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National Drug Take Back Day

Recognizing National Drug Take Back Day this October

Take a moment to visualize your home medicine cabinet. Are there pill bottles sitting on the shelves that have been collecting dust for years? Are there bottles with partially torn or faded labels that could unintentionally be taken instead of your current medications?

For many people, their home medicine cabinet can easily become a museum of ailments past. However, prescription medications are anything but exhibits. In the wrong hands, they can be dangerous or even deadly. Properly disposing of unwanted, unused, or expired prescription drugs can be one of the most important steps you can take to ensure the safety of yourself and others inside your home.

On October 23, 2021, we will recognize National Drug Take Back Day. Here is what you need to know about how to properly dispose of your prescription medications and why it’s important.

Prescription Drugs: The Scope of the Problem

Prescription drug misuse in the United States is a serious public health problem. In fact, according to the National Institutes of Health (NIH), an estimated 18 million Americans misused prescription medications at least once within a recent year. People who misuse prescription medications may do so because they have uncontrolled symptoms—such as pain—or because they like the effects of medications, such as sedation or euphoria.

However, taking another person’s medication that is not prescribed to you can cause a dangerous overdose or even death.

Combating Improper Medication Usage

The U.S. Drug Enforcement Agency (DEA) notes that a 2019 National Survey on Drug Use and Health found that prescription pain relievers, stimulants, and tranquilizers were the most common kinds of misused medications. Additionally, the survey showed that the majority of people who misused these medications got them from their family and friends.

You may be completely unaware that someone is taking your medications, but at the end of the day, you still bear some accountability for safeguarding your supply. You can help remove temptation from loved ones—and be a responsible public health advocate—by participating in National Take Back Day.

What Is a National Take Back Day?

National Take Back Day is an annual event sponsored by the Drug Enforcement Agency (DEA) to encourage citizens to properly dispose of any inactive prescription medications that they have on hand. During National Take Back Day, the DEA hosts collection sites for medications and also publicizes several impactful public service announcements (PSAs) to reinforce the importance of routinely discarding prescription drugs.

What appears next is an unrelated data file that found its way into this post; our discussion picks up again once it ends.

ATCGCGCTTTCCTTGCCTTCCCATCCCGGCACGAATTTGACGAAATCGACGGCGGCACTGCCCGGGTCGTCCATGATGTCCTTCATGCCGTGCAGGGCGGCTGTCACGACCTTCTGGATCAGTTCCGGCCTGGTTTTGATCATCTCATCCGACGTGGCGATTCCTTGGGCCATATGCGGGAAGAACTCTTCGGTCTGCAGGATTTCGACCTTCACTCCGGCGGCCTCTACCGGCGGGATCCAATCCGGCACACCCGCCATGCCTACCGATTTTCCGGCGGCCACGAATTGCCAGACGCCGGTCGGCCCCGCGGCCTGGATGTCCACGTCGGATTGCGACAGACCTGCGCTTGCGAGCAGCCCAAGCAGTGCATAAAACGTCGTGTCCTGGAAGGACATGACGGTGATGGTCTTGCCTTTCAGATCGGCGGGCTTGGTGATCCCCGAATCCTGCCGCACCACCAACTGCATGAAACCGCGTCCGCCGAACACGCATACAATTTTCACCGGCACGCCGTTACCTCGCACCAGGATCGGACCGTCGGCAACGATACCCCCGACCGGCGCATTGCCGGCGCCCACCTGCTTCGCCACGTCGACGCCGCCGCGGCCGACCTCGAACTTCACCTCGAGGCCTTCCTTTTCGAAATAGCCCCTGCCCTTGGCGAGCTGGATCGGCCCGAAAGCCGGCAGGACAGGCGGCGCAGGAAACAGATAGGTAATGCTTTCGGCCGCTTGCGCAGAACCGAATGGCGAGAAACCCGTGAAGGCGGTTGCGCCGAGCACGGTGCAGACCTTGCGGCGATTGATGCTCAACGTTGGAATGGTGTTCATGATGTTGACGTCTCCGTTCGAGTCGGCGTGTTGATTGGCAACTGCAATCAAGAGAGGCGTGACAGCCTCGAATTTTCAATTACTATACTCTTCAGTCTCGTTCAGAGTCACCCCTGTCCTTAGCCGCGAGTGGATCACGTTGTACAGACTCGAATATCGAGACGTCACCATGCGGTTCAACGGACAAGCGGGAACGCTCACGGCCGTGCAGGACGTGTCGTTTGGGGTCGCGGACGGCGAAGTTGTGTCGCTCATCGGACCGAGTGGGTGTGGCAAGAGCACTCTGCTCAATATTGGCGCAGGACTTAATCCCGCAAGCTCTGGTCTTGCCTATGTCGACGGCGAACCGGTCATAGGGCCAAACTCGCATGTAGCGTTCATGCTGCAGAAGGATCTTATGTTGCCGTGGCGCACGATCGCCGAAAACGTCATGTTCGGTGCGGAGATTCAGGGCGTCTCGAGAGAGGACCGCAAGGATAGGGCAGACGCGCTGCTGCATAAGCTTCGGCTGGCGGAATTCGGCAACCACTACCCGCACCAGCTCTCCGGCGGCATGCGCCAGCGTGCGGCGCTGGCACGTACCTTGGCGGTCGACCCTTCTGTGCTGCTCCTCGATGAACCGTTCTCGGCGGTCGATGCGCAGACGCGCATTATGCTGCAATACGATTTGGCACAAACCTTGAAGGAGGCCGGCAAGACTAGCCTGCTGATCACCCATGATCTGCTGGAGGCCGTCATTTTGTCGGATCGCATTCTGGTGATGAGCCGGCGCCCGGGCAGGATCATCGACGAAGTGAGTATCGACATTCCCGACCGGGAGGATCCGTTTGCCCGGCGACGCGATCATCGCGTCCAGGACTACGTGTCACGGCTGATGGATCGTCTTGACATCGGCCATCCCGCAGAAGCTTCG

National Take Back Day has been a highly successful event that encourages members of the community to come together safely and anonymously to dispose of unused medications. At the last Take Back Day, a whopping 420 tons of medications were collected.

Disposing of Drugs at Home

If you can’t participate in a community event but would still like to dispose of your medications, the U.S. Food and Drug Administration (FDA) has several helpful tips regarding home drug disposal, including the following:

  • How to dispose of drugs in the trashcan
  • How to dispose of high-risk drugs, such as Fentanyl patches
  • How to dispose of special medication dispensers, such as inhalers

Importantly, the FDA also notes that some medications should not be flushed down the toilet—make sure to check out their helpful do not flush list. If you have a health condition that requires you to use needles at home, it is very important to safely dispose of used sharps, as well. Make sure to follow this guide about how to safely dispose of your sharps.

Disposing of Drugs at a Collection Site

If you feel most comfortable disposing of prescription medications outside of your home, but you’ve missed a community event such as a drug take back day, don’t despair. You can use this collection site locator from the DEA to dispose of medications year-round. Additionally, many pharmacies offer drug take back programs, and you can also check with your local law enforcement agencies to see if your community hosts its own drug disposal event.

How to Keep Yourself and Your Loved Ones Safe

In the wrong hands, prescription medications can be deadly, which is why regularly getting rid of unused and expired medications is so important. Whether you choose to dispose of medications at home, during an organized community event, or at an offsite collection center, it’s entirely up to you.

However, regardless of which regimen you choose, periodic disposal of unused drugs is a critical routine—for your safety, as well as for the safety of those whom you love.


[1] Misuse of Prescription Drugs Research Report: What is the scope of prescription drug misuse? https://www.drugabuse.gov/publications/research-reports/misuse-prescription-drugs/what-scope-prescription-drug-misuse

[2] DEA National Drug Take Back. https://takebackday.dea.gov/

[3] Drug Disposal: Dispose "Non-Flush List" Medicine in Trash. https://www.fda.gov/drugs/disposal-unused-medicines-what-you-should-know/drug-disposal-dispose-non-flush-list-medicine-trash

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